Today's Google Doodle (April 4) commemorates what would have been Dr. Maya Angelou's 90th birthday.

The beautiful cartoon depicts images accompanying the powerful words of Angelou's famous poem ' And Still I Rise', recited by a series of well-spoken voices. This is a deserved tribute to a woman who overcame much adversity and still managed to significantly contribute to the Civil Rights movement. Dr. Maya Angelou used words to craft the most wonderful, gripping poetry, fiction, and non-fiction. Once again we are reminded of the gentle power of the word to encourage, inspire, and fight for justice.

Throughout her life, Dr. Maya Angelou touched many hearts through music, dance, poetry, and teaching. Today is a celebration of her bright light, a light that will continue to shine.

But let's begin by watching Dr. Angelou recite this wonderful poem.

This and countless other poems have earned Dr. Angelou numerous accolades while highlighting just how powerful poetry can be.

Maya Angelou - her life and work

Born on the 4 April 1928 in Missouri, Maya Angelou joined her brother to go and live in the small town of Stamps, Arkansas when her parents divorced shortly after her third birthday. There, she experienced a life marred by the racial discrimination which underpinned everyday life in the American South.

In later life, she credited her grandmother and extended family with inspiring her opinions and views on life. While on a visit to her mother, Maya was sexually abused by her mother's partner. As she was too ashamed to tell any adults, she confided in her brother Bailey instead. After finding out that her uncle had killed her attacker, she believed that her words had murdered a man and fell silent.

Maya did not speak until she was 13-years-old. At that time, Maya and Bailey moved to San Francisco to live with their mother.

Even though she was awarded a scholarship to study Music And Dance, Maya dropped out of high school and began to work as the first female cab conductor. Later, she returned to high school but dropped out when she became pregnant. After the birth of her child, Maya struggled as a single mom, working as a waitress and cook. During her time at high school, she was exposed to progressive ideas that would later shape her thoughts and political views. Despite struggling to make ends meet, Dr. Angelou didn't give up on her love of poetry, music, and dance.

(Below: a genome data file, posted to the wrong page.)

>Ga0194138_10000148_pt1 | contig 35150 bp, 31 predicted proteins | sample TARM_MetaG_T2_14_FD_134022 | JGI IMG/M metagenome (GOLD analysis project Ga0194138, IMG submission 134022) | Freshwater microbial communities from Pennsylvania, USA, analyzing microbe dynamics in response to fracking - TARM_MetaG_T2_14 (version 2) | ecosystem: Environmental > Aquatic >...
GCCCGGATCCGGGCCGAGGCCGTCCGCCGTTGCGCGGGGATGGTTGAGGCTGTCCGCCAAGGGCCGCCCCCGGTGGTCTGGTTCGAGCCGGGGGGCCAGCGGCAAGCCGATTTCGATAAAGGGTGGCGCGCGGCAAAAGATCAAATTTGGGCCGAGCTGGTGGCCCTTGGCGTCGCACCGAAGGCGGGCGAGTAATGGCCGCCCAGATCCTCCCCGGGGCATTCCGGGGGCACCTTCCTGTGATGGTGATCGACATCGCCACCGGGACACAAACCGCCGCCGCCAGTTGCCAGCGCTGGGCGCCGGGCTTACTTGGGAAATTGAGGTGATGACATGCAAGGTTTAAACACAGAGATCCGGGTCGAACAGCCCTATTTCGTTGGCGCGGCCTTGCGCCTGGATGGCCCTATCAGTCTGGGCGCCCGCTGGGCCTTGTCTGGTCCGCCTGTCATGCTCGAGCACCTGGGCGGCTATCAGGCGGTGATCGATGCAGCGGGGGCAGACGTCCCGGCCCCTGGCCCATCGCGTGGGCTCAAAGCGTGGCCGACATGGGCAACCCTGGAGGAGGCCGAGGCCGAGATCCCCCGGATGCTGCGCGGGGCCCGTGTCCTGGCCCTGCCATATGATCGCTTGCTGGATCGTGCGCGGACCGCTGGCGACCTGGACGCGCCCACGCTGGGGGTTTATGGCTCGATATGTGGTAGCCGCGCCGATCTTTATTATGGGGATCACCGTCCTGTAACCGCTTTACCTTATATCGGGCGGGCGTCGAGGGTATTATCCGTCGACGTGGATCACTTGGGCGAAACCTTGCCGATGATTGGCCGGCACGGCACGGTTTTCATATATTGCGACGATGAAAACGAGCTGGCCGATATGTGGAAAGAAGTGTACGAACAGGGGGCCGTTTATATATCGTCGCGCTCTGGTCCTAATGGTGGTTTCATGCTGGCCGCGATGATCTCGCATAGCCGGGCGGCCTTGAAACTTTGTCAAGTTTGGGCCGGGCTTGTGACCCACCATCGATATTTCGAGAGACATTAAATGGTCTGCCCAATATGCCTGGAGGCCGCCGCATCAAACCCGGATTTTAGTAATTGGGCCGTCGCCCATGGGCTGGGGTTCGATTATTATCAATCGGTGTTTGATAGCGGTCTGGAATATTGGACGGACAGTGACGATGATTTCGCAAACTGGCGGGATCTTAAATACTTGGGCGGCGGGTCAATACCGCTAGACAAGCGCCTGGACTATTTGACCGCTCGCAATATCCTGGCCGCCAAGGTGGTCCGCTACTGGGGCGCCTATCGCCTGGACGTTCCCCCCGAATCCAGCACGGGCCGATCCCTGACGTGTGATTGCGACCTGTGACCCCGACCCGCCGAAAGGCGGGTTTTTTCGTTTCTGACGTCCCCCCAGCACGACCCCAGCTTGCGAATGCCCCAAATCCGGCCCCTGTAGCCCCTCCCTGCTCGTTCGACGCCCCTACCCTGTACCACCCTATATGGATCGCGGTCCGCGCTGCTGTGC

In 1952, Dr. Maya Angelou married a Greek sailor and began singing professionally at nightclubs.

Her marriage ended, and she went on to study dance, working on TV and recording her first album.

Having written song lyrics for many years, Maya started developing her writing skills and became one of the black writers linked to the civil rights movement. After falling in love with a South African civil rights activist, Maya moved to Egypt with her son and her new partner. There, she became editor of The Arab Observer. Subsequently, Maya and her son moved to Ghana and joined a vibrant American African expat community.

Dr. Maya Angelou returned to the US in 1964 to join Malcolm X in his fight for civil rights. After his assassination, Maya continued her involvement in the civil rights movement and went on to work alongside Martin Luther King Jr.

Devastated by his death, Dr. Angelou found solace in writing and penned the highly acclaimed autobiography of her early years, 'I Know Why the Caged Bird Sings'. This autobiography and her subsequent works earned her international recognition and numerous awards.

Maya Angelou's quotes continue to inspire

Renowned for crafting many powerful quotes, Dr. Angelou keeps instilling hope and her words will no doubt inspire people for years to come. Here is one of her gems:

"Love recognizes no barriers. It jumps hurdles, leaps fences, penetrates walls to arrive at its destination full of hope."